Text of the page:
Following in the footsteps of Russia and Mexico, France is seeking to establish an economic connection with the newly-opened Republic. At the end of last April, French Foreign Minister and former Prime Minister, Laurent Fabius, made a historic visit to Raul Castro in Havana to further improve the countries’ mutual ties. This was the first visit Cuba had received from French diplomats in thirty-one years. “We want to push forward our relations in the area of culture, education, economics and politics,” said Fabius. “Of course, we have different points of view on certain issues, which don’t stop us from exchanging perspectives and moving forward.” Fabius also met with Cuban counterpart Bruno Rodriguez and other Cuban cabinet members. France already had sixty firms operating in Cuba with international trade valued at $388 million in 2013.
Since the initial visits by foreign minister Fabius, France has continued expansion of economic relations with Cuba. According to the Cuban news, on May 6 Cuba was inaugurated to the XXXIV International Tourism Fair, furthering their ties with the outside world. Cuban Minister of Tourism, Manuel Marrero, pledged that Cuba will continue to broaden the island’s tourism offerings to include sustainable recreational activities that will promote additional foreign investment. Cuba has already experienced a 5% increase in tourism since the start of negotiations with the European Union this past winter.
The same day of Cuba’s inauguration to the International Tourism Fair, airlines Cubana de Aviación and Air France signed an agreement of commercial cooperation in order to strengthen travel between France and Cuba. Direct flights from France will be extended to other Cuban cities, such as Las Antillas, Santiago, Santa Clara and Holguín. Increased number of flights between Havana and Paris are expected to further bolster French tourism and eventually branch out to other Caribbean islands.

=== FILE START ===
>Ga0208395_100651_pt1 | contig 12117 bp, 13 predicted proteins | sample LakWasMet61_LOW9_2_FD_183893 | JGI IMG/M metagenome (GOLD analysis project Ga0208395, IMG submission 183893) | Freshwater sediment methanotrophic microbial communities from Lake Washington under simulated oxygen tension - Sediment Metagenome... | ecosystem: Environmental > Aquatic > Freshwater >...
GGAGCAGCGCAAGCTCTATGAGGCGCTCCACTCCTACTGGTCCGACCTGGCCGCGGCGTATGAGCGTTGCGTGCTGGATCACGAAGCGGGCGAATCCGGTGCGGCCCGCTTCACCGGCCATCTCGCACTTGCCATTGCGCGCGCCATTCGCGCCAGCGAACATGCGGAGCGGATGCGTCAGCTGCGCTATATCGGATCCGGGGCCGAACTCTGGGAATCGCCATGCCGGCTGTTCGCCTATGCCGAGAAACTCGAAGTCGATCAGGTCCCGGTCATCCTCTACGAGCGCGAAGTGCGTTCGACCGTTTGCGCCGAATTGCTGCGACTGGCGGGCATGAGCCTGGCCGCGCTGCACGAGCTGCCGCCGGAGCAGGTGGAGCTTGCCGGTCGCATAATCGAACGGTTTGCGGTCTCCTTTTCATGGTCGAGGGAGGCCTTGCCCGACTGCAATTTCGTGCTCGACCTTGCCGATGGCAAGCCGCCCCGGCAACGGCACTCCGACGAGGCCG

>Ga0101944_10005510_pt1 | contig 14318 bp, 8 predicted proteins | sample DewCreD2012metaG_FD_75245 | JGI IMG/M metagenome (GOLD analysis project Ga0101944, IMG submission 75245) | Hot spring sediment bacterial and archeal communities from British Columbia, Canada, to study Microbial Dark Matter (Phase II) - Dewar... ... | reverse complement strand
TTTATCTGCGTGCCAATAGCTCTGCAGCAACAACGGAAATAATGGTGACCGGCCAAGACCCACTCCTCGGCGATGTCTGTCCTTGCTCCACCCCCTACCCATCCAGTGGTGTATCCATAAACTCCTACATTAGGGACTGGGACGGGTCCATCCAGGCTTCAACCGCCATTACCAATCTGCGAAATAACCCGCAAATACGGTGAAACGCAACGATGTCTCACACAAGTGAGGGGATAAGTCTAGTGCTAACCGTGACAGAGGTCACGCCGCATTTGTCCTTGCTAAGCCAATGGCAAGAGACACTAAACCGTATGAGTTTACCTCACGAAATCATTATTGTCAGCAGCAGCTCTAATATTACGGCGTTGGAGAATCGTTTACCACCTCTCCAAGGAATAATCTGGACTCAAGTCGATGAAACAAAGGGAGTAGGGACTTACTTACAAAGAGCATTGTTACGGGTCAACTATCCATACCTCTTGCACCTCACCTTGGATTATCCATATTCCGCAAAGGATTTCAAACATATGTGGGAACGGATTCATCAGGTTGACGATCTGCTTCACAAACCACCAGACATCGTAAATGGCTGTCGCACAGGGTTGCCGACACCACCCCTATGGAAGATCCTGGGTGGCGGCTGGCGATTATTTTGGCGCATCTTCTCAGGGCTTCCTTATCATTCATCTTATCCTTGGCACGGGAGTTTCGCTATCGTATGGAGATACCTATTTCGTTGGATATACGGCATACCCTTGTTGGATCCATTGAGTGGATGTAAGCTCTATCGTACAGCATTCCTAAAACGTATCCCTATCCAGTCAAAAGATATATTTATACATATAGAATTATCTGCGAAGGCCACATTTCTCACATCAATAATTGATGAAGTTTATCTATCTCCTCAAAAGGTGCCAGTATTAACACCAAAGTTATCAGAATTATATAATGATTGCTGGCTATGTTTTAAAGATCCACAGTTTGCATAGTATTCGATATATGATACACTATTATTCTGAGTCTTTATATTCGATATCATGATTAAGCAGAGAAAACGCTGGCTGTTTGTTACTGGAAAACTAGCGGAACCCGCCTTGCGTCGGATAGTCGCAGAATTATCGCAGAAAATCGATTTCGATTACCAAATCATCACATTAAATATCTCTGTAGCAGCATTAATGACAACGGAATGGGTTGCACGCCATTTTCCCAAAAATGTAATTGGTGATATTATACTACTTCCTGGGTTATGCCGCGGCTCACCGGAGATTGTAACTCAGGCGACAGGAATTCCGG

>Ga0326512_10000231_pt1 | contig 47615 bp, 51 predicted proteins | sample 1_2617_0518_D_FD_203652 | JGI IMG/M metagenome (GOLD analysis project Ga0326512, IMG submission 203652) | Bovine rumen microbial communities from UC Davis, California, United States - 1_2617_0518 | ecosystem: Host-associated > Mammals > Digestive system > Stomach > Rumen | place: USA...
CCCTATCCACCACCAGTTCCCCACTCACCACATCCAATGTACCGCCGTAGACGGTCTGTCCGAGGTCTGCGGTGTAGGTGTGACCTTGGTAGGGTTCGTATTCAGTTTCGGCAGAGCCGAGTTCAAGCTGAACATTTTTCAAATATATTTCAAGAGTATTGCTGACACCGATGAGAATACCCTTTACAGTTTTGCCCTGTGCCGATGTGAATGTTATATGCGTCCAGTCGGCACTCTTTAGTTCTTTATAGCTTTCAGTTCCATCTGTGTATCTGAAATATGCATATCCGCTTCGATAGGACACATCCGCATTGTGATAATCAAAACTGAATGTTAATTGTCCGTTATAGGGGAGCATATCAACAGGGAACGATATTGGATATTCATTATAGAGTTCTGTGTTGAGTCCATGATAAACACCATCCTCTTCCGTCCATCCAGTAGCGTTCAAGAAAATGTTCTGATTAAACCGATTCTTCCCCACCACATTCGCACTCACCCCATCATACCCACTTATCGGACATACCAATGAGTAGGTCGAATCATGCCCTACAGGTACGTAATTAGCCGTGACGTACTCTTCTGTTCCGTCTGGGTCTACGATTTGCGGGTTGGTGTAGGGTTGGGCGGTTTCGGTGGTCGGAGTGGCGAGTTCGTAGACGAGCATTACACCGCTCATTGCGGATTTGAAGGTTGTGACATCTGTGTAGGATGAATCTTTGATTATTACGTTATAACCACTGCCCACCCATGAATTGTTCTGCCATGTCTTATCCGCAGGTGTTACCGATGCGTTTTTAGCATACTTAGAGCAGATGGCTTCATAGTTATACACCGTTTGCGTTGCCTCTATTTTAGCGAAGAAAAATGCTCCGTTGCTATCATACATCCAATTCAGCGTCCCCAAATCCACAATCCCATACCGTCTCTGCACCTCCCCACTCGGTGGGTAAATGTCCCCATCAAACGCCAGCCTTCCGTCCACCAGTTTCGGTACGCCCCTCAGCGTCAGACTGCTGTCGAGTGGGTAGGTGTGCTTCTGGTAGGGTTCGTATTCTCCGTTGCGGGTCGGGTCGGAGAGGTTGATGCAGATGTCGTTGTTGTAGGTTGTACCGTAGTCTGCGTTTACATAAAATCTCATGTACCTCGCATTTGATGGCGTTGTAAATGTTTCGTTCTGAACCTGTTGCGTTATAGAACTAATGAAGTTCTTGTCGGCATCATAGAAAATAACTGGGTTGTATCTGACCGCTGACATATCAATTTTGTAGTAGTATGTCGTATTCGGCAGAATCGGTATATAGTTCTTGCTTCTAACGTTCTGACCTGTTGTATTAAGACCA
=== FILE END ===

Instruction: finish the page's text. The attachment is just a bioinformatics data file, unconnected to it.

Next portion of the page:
Led by France, other nations are continuing to improve political and economic ties with Cuba. The U.S. still stands by the embargo, which in turn will continue to block American businesses from benefiting from the looming economic boom in Cuba. It may be in the best interest of the U.S. to take a lesson from France and conduct trade while agreeing to disagree politically.
As Cuba opens up to European trade, only time will tell if Cuba will be able to maintain a communist state. According to the Human Rights Watch, Cuba remains one of the only Latin American countries to repress groups and individuals that criticize their government. It is possible that more interaction with the European world will increase Cuban citizens’ social awareness and political desire for democracy. Already Cuba is catching up with the modern era and is hosting the VII Conference Against Homophobia and Transphobia from May 5 through May 24 in order to ensure the protection of individuals who do not identify as heterosexual. A new work code has also been established in Cuba that protects against discrimination in the work place based on sexual orientation and identity.
After witnessing pardoned debt, foreign investment and civil rights strides, the world is waiting to see if the Cuban populace will overcome economic hardship and finally gain a democratic voice in their own government—even if the U.S. refuses to participate in the advance.